Yes, One Can Be a Respected Scholar and LDS is a new and growing website with statements from faithful LDS scholars in a variety of disciplines about their faith and why they accept the Restored Gospel of Jesus Christ. For those who think that the LDS faith is hopelessly untenable for intelligent, educated people, the site might offer some useful reminders about intellectually satisfying power that many respected thinkers in several fields have found in their faith.

Hope you all had a terrific Christmas!


Author: Jeff Lindsay

0 thoughts on “Yes, One Can Be a Respected Scholar and LDS

  1. Be careful. If a Mormon scholar were to make public research showing how one is born gay, well, that might be a problem with the Brethren. I have found it interesting how so many saints buy in to anything said by a church leader (social, political, economics, science, american history) without studying it out on their own.

  2. An underlying benefit to following the link to mormonscholarstestify is learning that Royal Skousen's "The Book of Mormon: The Earliest Text" came out this past year and that John L. Sorensen's "Mormon Codex: An Ancient American Book" must be on the verge of being released, for it says the book was in press as of 2009 and 2009 is all but over.

  3. I think Jeff makes a very good point. I'm not LDS but I have many friends (especially of the Protestant "born again" variety) who constantly harp on how Mormons are just mindless, brainwashed sheep. Ironically, none of these critics have any more expertise in ancient languages, history, archeology, etc. than the average Mormon.

  4. Very intelligent and highly educated scientists and scholars can be found as sincere believers, even leaders, in all religions.

    I visited a local Hindu temple, and it was pointed out to me that several of the Hindu worshipers in attendance, and one of the Hindu priests, were VIP scientists at the Eli Lilly drug company (which is headquartered in Indianapolis). There were PhD's and drug patent-holders among the Hindu devotees, one of whom was actually some sort of priest or officiator.

  5. It's very true that any religious faith of any size and age can claim intelligent believers. This new site isn't designed to prove that Mormonism is true because highly intelligent and well-educated people believe in it.

    But it certainly refutes the idea that no intelligent, educated person CAN believe in it — and that's an idea that I've heard far too often.

  6. The general perception is that faith is irrational and science is purely rational. In fact, science is faith-based and faith is rational.

    Epistemologically speaking, humans are not capable of knowledge of the universe, our minds being separated from direct contact with the universe by fallible senses. When we say we know something, what we really mean is that we have a high degree of confidence in it. But ultimately it is a belief that results from authority (a source we have come to trust states that something is so), from reason, and from experience.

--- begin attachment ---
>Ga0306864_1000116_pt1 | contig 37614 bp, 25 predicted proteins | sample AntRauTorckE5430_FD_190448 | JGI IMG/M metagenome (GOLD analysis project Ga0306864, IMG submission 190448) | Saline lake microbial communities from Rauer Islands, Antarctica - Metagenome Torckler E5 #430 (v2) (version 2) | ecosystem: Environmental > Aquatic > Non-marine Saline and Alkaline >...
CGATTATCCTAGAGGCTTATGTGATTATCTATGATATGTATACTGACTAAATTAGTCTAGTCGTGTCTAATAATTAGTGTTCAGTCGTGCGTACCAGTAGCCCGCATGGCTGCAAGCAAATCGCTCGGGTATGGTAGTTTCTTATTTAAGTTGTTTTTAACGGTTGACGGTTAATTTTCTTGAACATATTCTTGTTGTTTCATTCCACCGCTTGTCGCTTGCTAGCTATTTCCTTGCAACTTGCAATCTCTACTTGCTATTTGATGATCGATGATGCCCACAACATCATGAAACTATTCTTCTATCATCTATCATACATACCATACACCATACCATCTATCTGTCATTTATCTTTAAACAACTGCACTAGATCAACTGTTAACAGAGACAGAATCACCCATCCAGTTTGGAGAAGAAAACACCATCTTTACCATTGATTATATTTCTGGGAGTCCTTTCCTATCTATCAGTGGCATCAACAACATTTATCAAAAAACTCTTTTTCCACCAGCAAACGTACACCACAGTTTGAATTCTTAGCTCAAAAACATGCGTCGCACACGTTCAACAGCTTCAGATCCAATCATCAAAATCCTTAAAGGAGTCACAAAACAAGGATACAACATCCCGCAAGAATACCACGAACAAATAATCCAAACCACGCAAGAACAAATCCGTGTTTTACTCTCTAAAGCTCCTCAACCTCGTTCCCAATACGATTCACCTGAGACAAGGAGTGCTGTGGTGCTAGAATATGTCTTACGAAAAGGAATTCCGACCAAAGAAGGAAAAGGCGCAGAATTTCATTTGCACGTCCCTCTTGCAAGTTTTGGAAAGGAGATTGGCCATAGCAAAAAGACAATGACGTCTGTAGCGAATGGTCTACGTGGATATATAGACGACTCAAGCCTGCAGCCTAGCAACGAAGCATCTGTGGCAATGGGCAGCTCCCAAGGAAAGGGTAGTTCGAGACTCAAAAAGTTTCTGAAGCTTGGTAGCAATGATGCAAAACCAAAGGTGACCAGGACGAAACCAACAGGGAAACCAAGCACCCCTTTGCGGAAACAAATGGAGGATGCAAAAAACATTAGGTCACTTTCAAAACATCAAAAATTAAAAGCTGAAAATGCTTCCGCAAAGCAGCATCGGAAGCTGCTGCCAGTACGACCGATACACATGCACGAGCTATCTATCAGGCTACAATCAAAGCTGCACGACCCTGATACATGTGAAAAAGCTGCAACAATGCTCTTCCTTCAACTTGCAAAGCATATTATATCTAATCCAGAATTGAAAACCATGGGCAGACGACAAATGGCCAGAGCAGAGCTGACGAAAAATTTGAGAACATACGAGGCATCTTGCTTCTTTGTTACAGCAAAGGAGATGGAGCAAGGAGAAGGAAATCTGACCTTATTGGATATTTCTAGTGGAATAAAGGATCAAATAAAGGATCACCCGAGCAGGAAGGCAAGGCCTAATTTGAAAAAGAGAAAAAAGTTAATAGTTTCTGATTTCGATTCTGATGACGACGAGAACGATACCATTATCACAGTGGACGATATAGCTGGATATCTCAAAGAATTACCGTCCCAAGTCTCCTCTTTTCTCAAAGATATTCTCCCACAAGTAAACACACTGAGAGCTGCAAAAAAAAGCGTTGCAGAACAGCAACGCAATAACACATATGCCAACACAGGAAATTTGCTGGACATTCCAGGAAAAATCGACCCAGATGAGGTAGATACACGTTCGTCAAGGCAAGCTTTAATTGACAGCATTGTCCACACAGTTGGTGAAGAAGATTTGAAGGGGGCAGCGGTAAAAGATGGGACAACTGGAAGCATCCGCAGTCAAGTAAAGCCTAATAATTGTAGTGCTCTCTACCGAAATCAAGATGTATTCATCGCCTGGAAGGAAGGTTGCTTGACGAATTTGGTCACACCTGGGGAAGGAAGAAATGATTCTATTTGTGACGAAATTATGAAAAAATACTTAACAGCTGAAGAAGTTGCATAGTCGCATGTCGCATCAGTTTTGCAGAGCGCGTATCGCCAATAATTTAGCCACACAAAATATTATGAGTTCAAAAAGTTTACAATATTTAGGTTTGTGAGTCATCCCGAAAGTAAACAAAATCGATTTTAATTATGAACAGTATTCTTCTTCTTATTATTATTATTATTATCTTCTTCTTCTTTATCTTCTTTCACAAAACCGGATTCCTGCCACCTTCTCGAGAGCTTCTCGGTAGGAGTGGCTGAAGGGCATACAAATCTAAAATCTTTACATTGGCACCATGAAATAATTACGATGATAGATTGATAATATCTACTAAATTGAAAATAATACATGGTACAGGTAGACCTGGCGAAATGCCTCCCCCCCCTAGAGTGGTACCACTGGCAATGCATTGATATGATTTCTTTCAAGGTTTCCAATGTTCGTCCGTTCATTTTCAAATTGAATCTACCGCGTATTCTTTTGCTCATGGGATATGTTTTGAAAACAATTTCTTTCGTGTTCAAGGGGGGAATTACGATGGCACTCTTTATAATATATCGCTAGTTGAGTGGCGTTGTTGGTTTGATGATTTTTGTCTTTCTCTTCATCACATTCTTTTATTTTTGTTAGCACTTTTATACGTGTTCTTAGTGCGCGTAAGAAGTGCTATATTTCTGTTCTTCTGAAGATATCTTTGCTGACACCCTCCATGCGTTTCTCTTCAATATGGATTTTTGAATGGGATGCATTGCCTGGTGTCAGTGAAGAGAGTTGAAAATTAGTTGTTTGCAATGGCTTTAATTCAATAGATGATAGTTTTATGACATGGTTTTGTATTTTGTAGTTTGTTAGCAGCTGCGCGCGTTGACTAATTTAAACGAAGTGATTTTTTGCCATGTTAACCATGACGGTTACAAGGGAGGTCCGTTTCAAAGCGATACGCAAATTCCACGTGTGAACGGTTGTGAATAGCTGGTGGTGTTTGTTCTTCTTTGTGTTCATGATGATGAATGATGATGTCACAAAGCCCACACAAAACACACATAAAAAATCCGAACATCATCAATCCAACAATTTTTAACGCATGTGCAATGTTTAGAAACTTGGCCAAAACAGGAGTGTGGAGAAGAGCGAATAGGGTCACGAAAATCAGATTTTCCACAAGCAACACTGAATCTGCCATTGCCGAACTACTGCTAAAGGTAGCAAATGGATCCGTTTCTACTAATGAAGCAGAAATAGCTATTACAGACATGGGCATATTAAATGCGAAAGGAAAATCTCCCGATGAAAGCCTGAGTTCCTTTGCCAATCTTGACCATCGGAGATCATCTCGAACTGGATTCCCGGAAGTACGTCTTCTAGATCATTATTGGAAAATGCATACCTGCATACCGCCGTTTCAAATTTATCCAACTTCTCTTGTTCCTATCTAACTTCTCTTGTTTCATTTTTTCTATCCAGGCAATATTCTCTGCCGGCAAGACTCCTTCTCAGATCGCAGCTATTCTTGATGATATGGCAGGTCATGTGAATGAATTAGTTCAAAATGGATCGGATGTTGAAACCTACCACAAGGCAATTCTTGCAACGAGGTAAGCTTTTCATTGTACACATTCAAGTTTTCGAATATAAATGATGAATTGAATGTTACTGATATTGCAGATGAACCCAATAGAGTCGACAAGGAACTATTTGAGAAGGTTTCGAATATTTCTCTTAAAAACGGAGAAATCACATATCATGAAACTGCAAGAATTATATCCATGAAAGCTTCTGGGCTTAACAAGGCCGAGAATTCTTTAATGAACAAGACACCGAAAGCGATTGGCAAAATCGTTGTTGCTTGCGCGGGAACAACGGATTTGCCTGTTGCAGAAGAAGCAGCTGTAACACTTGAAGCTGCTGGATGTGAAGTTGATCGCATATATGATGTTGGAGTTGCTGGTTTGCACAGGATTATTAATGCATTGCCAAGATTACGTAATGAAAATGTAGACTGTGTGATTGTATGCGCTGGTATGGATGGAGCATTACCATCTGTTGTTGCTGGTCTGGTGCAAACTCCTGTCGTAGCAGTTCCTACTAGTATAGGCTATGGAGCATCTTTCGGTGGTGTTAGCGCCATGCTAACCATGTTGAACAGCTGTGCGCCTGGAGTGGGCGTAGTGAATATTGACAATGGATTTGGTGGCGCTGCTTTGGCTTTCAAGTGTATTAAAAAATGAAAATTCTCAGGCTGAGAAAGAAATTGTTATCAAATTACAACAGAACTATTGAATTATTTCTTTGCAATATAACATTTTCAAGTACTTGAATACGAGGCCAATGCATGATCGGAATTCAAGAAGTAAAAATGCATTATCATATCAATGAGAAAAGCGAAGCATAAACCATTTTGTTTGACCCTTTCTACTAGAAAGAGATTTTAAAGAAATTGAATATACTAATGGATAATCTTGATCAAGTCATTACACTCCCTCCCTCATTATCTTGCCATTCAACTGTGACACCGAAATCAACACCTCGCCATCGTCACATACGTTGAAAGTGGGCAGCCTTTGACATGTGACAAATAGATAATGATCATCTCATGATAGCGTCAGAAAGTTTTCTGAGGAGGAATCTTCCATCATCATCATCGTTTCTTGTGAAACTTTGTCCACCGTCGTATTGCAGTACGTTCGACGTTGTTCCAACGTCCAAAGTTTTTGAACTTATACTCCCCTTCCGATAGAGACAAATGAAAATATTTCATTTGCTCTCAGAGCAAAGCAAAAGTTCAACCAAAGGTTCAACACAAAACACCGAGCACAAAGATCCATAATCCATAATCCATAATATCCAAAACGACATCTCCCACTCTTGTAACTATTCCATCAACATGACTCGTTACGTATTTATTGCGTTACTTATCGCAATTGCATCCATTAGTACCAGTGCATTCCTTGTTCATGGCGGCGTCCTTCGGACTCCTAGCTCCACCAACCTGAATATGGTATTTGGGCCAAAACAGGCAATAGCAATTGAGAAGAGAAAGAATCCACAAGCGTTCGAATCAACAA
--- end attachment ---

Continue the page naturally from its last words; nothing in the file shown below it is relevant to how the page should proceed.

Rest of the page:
Faith in God is little different. Faith in God results from exposure to authority, from reason, and from experience. This is clearly explained by Alma in Alma 32.

    The primary difference between scientific faith and religious faith is that measurements of scientific "facts" are made with instruments fabricated by men (objective), whereas measurements of spiritual facts are made with the soul (subjective). There is the curious example of the Liahona, in which spiritual measurements had a mechanical representation. Unfortunately, we don't know by what mechanism it worked.

  7. @ pops,

    While I agree that there is a level of belief in science I think it's a pretty wild jump to even mention it in the same breath as belief in spiritual things.

    Religious belief hinges entirely off of accepting what others have told you. Now it is true that we often do that with scientific principles but the difference is that any good scientific princible IS falsifiable. It may require a level of expertise to do so but if you repeat exactly an experiment and that principle is true then you will get the same result. This is simply not the case with religious endeavor.

    In religion one has to just 'believe' what others have said on the matter and hope that it is true. We can talk about praying and receiving an answer but there is nothing to assure that the 'answer' one recieves is true as these same supposed answers are felt by people of all diverse types of religions and philosophies.

    I do agree though that there are plenty of very smart people that are deeply religious. I'm not sure why this question even arises. Even the smartest person alive knows only a small amount about the universe and for all those unknowns we use any of a myriad of explanaitons that are not founded on traditional knowledge tools, this is where the realm of the metaphysical is brought in.

    What I would like to know is why the testimonies of scientist, engineers, mathmaticians, physicists, etc are seen as a boost to the realm of spiritual thought. It's like when people argue over whether Einstein was a believer in God (which is ambiguous because he said many times that he did, but then other times he stated that his concept of 'God' was more in relation to underlying physical laws of the universe and less an idea of the traditional God that LDS members worship) in the end it doesn't make a difference what he thinks on the subject as he was not an expert in metaphysics. Nobody is. It's like when a mathmatician is asked for his stance on Global Warming and then his skepticism of it is used to say that 'Scientists are doubtfull about global warming.'

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